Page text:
In 2015/16, an estimated 77,000 fraud cases worth £271m were detected or prevented by local authorities, new figures released by CIPFA (Chartered Institute of Public Finance and Accountancy) reveal today.
The CIPFA Counter Fraud Center and Corruption Tracker suggests that many authorities have recruited more counter fraud specialists to tackle complex high-value offences such as illegal sub-letting of council houses. Housing scams in 2015/16 amounted to the highestvalue fraud type with 3,842 totaling £148.4m. Council tax fraud, such as falsely claiming the single occupancy discount, was the most common fraud type with 47,747 cases detected with a total value of £22.4m.
The average value of each fraud detected in 2015/16 was £3,500 compared to £2,500 in 2014/15. This suggests local authorities are taking more strategic approaches to tackle more complex, high-value cases.
Rachael Tiffen, Head of the CIPFA Counter Fraud Centre, said:
“Fraudsters beware – local authorities are getting smarter and more effective. This is saving taxpayers’ money and helping to get council houses, disabled parking badges and other vital services to the people who really need them. However, more needs to be done. At least 10% of authorities still don’t have a dedicated counter fraud team and there remain many barriers to data sharing that could help to expose fraudsters. We recommend that local authorities work together to pool resources and information. The first step will be to agree a common approach to recording and measuring fraud.”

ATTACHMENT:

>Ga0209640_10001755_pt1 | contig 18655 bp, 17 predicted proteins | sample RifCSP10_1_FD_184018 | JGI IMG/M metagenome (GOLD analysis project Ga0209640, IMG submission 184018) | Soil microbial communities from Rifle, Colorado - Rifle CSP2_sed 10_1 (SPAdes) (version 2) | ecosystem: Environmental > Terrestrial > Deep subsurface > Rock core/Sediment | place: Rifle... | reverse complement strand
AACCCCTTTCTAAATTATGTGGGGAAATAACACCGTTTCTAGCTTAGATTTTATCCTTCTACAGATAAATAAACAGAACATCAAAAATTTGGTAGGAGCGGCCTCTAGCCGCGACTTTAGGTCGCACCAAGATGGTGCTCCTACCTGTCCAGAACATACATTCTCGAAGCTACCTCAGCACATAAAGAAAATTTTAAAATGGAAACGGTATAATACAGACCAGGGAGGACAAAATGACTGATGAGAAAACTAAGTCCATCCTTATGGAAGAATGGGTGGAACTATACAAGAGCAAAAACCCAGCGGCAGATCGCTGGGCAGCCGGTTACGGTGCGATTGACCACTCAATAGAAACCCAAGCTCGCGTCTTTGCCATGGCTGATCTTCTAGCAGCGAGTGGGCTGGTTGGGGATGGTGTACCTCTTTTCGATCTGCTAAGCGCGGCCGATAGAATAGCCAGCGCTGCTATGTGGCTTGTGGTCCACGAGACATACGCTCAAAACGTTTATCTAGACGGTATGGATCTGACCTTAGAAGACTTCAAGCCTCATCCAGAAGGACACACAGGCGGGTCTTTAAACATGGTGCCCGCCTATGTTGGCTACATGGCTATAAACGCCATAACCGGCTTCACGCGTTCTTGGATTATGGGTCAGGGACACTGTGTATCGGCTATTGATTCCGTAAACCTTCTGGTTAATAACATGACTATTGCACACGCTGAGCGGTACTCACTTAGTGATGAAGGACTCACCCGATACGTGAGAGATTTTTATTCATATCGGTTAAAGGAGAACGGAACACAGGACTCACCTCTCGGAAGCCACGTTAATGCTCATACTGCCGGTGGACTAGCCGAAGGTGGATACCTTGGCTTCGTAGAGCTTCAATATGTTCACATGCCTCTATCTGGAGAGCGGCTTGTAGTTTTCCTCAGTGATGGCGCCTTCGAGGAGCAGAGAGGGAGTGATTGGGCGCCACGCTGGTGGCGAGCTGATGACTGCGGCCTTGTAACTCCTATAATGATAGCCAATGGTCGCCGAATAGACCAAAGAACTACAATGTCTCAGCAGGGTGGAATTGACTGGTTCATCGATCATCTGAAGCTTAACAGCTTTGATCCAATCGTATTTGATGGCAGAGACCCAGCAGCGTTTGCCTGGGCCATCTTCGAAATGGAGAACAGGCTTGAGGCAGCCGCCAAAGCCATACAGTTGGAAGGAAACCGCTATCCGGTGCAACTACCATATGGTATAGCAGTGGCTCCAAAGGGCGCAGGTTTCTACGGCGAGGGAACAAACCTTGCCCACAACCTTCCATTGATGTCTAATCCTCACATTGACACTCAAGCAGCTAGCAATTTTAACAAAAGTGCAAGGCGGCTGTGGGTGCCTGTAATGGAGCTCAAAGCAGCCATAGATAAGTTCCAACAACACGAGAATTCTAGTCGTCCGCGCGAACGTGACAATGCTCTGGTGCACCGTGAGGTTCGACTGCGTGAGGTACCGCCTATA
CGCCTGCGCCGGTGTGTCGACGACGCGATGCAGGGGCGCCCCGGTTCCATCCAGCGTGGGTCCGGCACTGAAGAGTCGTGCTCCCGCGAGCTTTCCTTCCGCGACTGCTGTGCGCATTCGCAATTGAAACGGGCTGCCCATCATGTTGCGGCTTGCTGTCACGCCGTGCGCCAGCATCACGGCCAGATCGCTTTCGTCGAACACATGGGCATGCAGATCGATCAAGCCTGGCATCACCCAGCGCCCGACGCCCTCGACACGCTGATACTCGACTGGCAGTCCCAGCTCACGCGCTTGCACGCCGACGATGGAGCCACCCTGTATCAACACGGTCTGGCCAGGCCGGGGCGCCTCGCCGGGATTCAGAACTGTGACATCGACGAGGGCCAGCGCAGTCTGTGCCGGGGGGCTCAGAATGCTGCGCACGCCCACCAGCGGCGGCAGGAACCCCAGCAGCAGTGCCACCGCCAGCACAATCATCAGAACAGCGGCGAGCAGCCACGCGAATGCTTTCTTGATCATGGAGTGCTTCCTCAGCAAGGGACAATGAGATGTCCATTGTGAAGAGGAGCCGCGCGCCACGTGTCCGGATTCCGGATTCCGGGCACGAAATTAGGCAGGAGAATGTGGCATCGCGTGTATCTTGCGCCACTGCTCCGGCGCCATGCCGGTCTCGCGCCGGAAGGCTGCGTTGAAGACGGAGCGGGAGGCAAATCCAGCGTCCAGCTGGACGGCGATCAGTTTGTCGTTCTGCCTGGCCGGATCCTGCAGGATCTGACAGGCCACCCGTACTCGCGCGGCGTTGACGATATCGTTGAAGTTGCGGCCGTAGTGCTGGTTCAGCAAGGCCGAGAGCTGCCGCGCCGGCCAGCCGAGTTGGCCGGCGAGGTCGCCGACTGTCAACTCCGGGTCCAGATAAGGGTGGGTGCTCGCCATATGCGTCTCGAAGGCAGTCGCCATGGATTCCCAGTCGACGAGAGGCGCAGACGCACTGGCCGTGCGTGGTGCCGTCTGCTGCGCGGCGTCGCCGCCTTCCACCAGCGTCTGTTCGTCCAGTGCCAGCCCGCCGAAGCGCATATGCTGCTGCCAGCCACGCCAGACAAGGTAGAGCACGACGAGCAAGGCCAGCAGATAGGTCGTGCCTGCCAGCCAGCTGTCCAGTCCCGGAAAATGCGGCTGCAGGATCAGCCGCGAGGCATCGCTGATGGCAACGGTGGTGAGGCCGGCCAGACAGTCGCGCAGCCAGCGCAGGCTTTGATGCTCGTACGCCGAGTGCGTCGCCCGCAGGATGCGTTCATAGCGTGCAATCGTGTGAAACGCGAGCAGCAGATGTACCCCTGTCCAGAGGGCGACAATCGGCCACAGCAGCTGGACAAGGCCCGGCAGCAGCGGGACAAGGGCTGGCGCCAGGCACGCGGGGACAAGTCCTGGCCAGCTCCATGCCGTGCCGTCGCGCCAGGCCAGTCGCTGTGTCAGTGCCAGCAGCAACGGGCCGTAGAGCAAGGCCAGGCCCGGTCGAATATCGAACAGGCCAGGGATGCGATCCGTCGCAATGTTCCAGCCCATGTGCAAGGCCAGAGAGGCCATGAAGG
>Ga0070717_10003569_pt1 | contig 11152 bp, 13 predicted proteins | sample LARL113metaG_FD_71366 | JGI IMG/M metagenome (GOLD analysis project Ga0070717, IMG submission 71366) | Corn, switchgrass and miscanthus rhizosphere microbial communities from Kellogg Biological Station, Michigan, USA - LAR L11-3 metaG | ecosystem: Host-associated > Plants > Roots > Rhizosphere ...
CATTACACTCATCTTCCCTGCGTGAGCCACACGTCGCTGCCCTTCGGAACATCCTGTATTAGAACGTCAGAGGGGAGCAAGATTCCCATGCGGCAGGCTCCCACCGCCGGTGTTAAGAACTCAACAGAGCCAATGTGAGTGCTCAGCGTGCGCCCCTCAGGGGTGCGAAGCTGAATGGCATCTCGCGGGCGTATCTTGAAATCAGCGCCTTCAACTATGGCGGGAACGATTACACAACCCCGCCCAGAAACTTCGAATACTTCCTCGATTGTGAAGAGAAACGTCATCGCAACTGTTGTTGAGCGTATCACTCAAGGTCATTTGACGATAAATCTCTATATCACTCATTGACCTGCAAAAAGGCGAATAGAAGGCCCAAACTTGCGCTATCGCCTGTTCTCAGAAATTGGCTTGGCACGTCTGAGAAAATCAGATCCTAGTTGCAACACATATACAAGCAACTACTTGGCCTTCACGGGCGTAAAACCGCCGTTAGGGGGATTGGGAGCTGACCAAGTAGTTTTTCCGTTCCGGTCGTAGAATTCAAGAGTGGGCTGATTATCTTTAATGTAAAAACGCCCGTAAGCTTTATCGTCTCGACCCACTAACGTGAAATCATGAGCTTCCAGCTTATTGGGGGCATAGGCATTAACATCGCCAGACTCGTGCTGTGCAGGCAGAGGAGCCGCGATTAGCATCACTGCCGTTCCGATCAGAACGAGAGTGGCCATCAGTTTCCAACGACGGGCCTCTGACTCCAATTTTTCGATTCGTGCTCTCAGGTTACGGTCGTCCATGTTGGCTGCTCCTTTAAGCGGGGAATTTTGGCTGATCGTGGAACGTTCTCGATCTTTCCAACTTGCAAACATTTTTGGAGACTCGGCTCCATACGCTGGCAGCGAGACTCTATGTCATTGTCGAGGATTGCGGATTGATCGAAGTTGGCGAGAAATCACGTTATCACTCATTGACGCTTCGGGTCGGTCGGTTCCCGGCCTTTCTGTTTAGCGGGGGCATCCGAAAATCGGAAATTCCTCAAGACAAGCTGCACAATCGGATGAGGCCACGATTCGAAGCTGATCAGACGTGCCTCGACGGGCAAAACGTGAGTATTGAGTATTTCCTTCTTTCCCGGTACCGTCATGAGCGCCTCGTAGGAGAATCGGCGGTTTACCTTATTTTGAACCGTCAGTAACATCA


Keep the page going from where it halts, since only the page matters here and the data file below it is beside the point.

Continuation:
The report highlights a number of emerging risks. The number of fraud cases involving right to buy increased from 526 in 2014/15 to 870 in 2015/16. This risk is set to increase as the scheme is rolled out to housing associations in the coming year.
Procurement fraud, such as overcharging and falsely billing for goods and services, was also highlighted as a growing threat. The number of reported cases saw a dramatic increase from 114 cases in 2014/15 to 623 cases in 2015/16.
The CIPFA Fraud and Corruption Tracker 2016 is available online.
The CIPFA Fraud and Corruption Tracker is based on survey responses from 211 local authorities, including councils, police and crime commissioners, transport authorities, fire and rescue authorities, waste authorities and public agencies. Survey data has been used to generate estimates of fraud nationally. The tracker is designed to help local authorities identify fraud risks and improve detection rates and is supported by the National Audit Office, the National Crime Agency and the Local Government Association.
The CIPFA Counter Fraud Centre was launched in 2014 to lead and co-ordinate the fight against fraud and corruption across local and central government, and the health, education and charity sectors. Working in partnership with City of London Police, the Department for Communities and Local Government (DCLG), the National Crime Agency (NCA), Cabinet Office, NHS Protect, the National Audit Office (NAO) and other agencies, it offers training and services to help organisations detect, prevent and recover fraud losses.